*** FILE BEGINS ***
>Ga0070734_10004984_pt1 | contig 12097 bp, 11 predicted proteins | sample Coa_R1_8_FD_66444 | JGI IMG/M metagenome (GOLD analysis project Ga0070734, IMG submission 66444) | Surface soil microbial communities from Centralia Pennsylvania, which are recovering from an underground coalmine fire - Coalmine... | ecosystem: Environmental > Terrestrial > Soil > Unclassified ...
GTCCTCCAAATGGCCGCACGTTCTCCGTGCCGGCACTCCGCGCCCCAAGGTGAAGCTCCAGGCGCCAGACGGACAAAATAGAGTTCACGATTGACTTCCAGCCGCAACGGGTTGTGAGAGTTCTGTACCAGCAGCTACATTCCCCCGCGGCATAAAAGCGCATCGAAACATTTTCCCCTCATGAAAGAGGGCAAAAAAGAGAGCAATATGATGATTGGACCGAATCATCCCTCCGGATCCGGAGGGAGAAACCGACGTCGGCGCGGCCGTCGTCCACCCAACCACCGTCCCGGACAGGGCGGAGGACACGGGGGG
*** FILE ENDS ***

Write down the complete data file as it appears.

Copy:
>Ga0070734_10004984_pt1 | contig 12097 bp, 11 predicted proteins | sample Coa_R1_8_FD_66444 | JGI IMG/M metagenome (GOLD analysis project Ga0070734, IMG submission 66444) | Surface soil microbial communities from Centralia Pennsylvania, which are recovering from an underground coalmine fire - Coalmine... | ecosystem: Environmental > Terrestrial > Soil > Unclassified ...
GTCCTCCAAATGGCCGCACGTTCTCCGTGCCGGCACTCCGCGCCCCAAGGTGAAGCTCCAGGCGCCAGACGGACAAAATAGAGTTCACGATTGACTTCCAGCCGCAACGGGTTGTGAGAGTTCTGTACCAGCAGCTACATTCCCCCGCGGCATAAAAGCGCATCGAAACATTTTCCCCTCATGAAAGAGGGCAAAAAAGAGAGCAATATGATGATTGGACCGAATCATCCCTCCGGATCCGGAGGGAGAAACCGACGTCGGCGCGGCCGTCGTCCACCCAACCACCGTCCCGGACAGGGCGGAGGACACGGGGGG